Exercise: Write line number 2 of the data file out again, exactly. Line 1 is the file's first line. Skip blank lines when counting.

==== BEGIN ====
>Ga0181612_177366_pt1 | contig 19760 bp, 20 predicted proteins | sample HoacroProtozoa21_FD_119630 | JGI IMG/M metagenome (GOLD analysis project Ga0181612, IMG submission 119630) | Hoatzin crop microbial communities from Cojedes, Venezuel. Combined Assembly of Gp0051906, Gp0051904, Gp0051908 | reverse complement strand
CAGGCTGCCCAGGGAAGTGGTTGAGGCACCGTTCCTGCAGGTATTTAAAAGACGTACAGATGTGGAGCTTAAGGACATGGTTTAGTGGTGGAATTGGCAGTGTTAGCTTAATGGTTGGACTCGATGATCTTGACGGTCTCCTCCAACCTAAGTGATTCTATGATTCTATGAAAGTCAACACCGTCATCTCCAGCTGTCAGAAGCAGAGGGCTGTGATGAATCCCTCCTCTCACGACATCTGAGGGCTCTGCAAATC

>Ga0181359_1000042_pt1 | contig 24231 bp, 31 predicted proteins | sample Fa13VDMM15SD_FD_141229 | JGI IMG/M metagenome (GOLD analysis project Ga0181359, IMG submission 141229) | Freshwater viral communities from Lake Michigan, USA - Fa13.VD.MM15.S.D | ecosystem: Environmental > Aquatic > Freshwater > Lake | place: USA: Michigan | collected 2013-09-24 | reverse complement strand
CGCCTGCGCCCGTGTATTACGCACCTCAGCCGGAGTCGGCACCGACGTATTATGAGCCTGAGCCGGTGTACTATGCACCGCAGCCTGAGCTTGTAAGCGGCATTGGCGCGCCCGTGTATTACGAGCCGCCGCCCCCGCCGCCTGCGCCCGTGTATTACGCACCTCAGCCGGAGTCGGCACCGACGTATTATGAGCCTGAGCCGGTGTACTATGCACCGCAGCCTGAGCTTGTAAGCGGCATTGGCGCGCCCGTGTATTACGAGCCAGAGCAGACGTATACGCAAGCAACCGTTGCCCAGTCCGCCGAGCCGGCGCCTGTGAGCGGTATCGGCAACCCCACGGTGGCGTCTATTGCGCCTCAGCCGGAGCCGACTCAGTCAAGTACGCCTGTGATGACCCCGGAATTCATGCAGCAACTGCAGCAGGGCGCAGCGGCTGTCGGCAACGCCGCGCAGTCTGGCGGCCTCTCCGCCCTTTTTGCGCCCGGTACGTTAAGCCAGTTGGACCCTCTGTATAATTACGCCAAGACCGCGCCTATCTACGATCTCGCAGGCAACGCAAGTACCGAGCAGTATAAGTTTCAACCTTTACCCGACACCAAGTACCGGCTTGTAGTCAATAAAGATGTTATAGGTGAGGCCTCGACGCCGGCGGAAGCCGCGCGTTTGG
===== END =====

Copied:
CAGGCTGCCCAGGGAAGTGGTTGAGGCACCGTTCCTGCAGGTATTTAAAAGACGTACAGATGTGGAGCTTAAGGACATGGTTTAGTGGTGGAATTGGCAGTGTTAGCTTAATGGTTGGACTCGATGATCTTGACGGTCTCCTCCAACCTAAGTGATTCTATGATTCTATGAAAGTCAACACCGTCATCTCCAGCTGTCAGAAGCAGAGGGCTGTGATGAATCCCTCCTCTCACGACATCTGAGGGCTCTGCAAATC